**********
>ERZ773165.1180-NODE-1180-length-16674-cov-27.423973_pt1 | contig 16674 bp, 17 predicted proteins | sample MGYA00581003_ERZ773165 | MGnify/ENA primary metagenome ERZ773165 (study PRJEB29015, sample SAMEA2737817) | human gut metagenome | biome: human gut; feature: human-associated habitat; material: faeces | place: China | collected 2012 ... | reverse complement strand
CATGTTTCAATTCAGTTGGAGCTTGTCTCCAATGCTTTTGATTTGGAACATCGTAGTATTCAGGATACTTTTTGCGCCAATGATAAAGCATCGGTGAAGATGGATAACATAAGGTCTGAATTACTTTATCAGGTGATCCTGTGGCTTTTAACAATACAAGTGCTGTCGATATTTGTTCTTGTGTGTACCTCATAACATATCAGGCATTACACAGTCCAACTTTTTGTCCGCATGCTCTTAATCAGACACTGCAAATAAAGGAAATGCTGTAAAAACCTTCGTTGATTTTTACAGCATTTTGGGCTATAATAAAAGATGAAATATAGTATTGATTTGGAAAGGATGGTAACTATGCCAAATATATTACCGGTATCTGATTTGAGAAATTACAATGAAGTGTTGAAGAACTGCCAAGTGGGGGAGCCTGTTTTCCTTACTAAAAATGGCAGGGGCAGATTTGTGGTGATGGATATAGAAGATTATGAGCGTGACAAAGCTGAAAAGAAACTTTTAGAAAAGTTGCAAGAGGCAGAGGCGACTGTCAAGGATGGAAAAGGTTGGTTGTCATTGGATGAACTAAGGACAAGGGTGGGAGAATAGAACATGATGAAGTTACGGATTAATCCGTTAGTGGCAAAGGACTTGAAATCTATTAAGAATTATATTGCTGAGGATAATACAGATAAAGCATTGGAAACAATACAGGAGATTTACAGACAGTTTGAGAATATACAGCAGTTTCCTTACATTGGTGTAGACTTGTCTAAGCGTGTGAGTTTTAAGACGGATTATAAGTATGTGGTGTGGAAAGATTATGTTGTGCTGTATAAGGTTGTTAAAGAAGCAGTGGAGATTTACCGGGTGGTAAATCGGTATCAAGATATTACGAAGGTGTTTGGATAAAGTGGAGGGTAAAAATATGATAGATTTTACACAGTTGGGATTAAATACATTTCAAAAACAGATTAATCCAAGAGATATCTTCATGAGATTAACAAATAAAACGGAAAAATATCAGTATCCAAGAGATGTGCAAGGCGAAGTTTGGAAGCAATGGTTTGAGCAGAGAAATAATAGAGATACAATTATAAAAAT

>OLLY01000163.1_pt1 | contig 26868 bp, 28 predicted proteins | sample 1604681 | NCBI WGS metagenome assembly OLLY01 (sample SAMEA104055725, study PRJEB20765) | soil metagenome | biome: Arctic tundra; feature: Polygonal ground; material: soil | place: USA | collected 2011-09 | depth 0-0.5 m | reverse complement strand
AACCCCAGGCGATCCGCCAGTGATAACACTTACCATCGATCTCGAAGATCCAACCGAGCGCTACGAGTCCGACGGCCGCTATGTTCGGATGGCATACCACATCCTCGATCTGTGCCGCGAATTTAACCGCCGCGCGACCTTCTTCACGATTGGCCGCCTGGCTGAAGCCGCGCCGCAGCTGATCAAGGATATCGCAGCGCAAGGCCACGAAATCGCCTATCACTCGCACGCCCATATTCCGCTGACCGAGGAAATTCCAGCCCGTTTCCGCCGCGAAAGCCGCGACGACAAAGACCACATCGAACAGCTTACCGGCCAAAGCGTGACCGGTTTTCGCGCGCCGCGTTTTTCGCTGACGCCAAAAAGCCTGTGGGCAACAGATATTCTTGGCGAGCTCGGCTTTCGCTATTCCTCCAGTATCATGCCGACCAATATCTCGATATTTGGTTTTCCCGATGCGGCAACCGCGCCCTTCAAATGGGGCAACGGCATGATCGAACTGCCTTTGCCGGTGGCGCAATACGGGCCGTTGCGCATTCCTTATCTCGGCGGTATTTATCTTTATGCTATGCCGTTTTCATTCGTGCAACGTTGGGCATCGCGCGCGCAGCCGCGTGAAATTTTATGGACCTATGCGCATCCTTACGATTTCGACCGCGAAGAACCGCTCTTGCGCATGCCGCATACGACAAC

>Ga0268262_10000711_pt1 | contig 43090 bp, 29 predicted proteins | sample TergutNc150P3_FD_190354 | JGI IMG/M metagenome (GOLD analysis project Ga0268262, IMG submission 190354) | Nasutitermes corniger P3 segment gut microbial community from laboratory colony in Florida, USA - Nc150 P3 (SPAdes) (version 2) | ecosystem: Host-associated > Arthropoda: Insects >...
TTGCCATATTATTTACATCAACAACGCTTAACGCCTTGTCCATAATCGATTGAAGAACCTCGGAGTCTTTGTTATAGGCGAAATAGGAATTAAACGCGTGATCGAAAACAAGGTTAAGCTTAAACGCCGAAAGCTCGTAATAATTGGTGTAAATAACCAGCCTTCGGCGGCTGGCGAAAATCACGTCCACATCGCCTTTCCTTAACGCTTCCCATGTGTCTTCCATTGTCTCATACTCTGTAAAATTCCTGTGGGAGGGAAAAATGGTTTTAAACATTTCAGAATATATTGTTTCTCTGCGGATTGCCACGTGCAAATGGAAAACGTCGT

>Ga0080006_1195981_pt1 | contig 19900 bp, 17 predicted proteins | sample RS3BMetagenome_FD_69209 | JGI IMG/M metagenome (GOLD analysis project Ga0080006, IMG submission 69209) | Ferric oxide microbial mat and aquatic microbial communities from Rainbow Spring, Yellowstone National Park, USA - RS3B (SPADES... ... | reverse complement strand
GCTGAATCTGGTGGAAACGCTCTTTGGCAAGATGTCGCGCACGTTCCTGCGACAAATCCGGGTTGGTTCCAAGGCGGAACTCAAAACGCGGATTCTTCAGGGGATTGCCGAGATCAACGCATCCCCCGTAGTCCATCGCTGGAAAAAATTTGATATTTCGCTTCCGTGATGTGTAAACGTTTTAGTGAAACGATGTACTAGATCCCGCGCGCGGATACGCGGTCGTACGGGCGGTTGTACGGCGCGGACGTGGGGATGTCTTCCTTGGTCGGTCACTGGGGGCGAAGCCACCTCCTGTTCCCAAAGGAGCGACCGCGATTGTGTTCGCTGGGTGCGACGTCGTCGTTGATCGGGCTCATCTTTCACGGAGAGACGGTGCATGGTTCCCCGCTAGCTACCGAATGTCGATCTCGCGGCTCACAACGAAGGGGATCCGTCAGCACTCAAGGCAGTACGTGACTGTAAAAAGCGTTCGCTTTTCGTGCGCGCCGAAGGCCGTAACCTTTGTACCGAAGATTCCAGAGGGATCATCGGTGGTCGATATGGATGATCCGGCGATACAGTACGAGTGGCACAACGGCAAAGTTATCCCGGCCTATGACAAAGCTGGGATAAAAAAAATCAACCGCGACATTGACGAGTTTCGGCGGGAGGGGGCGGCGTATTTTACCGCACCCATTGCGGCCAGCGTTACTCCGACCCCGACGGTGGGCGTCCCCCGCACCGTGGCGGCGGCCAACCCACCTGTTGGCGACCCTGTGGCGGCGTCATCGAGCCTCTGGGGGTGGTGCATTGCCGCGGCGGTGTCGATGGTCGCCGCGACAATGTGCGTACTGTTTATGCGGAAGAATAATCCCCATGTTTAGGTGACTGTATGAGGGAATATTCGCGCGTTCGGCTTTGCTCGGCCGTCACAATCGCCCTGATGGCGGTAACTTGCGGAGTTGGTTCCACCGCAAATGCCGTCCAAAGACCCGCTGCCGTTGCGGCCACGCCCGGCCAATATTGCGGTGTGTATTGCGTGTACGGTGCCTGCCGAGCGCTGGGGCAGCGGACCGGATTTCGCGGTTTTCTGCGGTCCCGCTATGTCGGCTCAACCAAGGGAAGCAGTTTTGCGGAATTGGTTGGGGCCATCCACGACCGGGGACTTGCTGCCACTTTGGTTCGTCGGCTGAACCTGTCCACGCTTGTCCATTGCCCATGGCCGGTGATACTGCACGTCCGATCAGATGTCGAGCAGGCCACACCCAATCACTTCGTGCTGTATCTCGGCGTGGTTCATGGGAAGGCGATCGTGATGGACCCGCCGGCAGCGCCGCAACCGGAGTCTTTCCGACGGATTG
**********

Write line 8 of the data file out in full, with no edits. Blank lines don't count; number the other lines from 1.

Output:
GCTGAATCTGGTGGAAACGCTCTTTGGCAAGATGTCGCGCACGTTCCTGCGACAAATCCGGGTTGGTTCCAAGGCGGAACTCAAAACGCGGATTCTTCAGGGGATTGCCGAGATCAACGCATCCCCCGTAGTCCATCGCTGGAAAAAATTTGATATTTCGCTTCCGTGATGTGTAAACGTTTTAGTGAAACGATGTACTAGATCCCGCGCGCGGATACGCGGTCGTACGGGCGGTTGTACGGCGCGGACGTGGGGATGTCTTCCTTGGTCGGTCACTGGGGGCGAAGCCACCTCCTGTTCCCAAAGGAGCGACCGCGATTGTGTTCGCTGGGTGCGACGTCGTCGTTGATCGGGCTCATCTTTCACGGAGAGACGGTGCATGGTTCCCCGCTAGCTACCGAATGTCGATCTCGCGGCTCACAACGAAGGGGATCCGTCAGCACTCAAGGCAGTACGTGACTGTAAAAAGCGTTCGCTTTTCGTGCGCGCCGAAGGCCGTAACCTTTGTACCGAAGATTCCAGAGGGATCATCGGTGGTCGATATGGATGATCCGGCGATACAGTACGAGTGGCACAACGGCAAAGTTATCCCGGCCTATGACAAAGCTGGGATAAAAAAAATCAACCGCGACATTGACGAGTTTCGGCGGGAGGGGGCGGCGTATTTTACCGCACCCATTGCGGCCAGCGTTACTCCGACCCCGACGGTGGGCGTCCCCCGCACCGTGGCGGCGGCCAACCCACCTGTTGGCGACCCTGTGGCGGCGTCATCGAGCCTCTGGGGGTGGTGCATTGCCGCGGCGGTGTCGATGGTCGCCGCGACAATGTGCGTACTGTTTATGCGGAAGAATAATCCCCATGTTTAGGTGACTGTATGAGGGAATATTCGCGCGTTCGGCTTTGCTCGGCCGTCACAATCGCCCTGATGGCGGTAACTTGCGGAGTTGGTTCCACCGCAAATGCCGTCCAAAGACCCGCTGCCGTTGCGGCCACGCCCGGCCAATATTGCGGTGTGTATTGCGTGTACGGTGCCTGCCGAGCGCTGGGGCAGCGGACCGGATTTCGCGGTTTTCTGCGGTCCCGCTATGTCGGCTCAACCAAGGGAAGCAGTTTTGCGGAATTGGTTGGGGCCATCCACGACCGGGGACTTGCTGCCACTTTGGTTCGTCGGCTGAACCTGTCCACGCTTGTCCATTGCCCATGGCCGGTGATACTGCACGTCCGATCAGATGTCGAGCAGGCCACACCCAATCACTTCGTGCTGTATCTCGGCGTGGTTCATGGGAAGGCGATCGTGATGGACCCGCCGGCAGCGCCGCAACCGGAGTCTTTCCGACGGATTG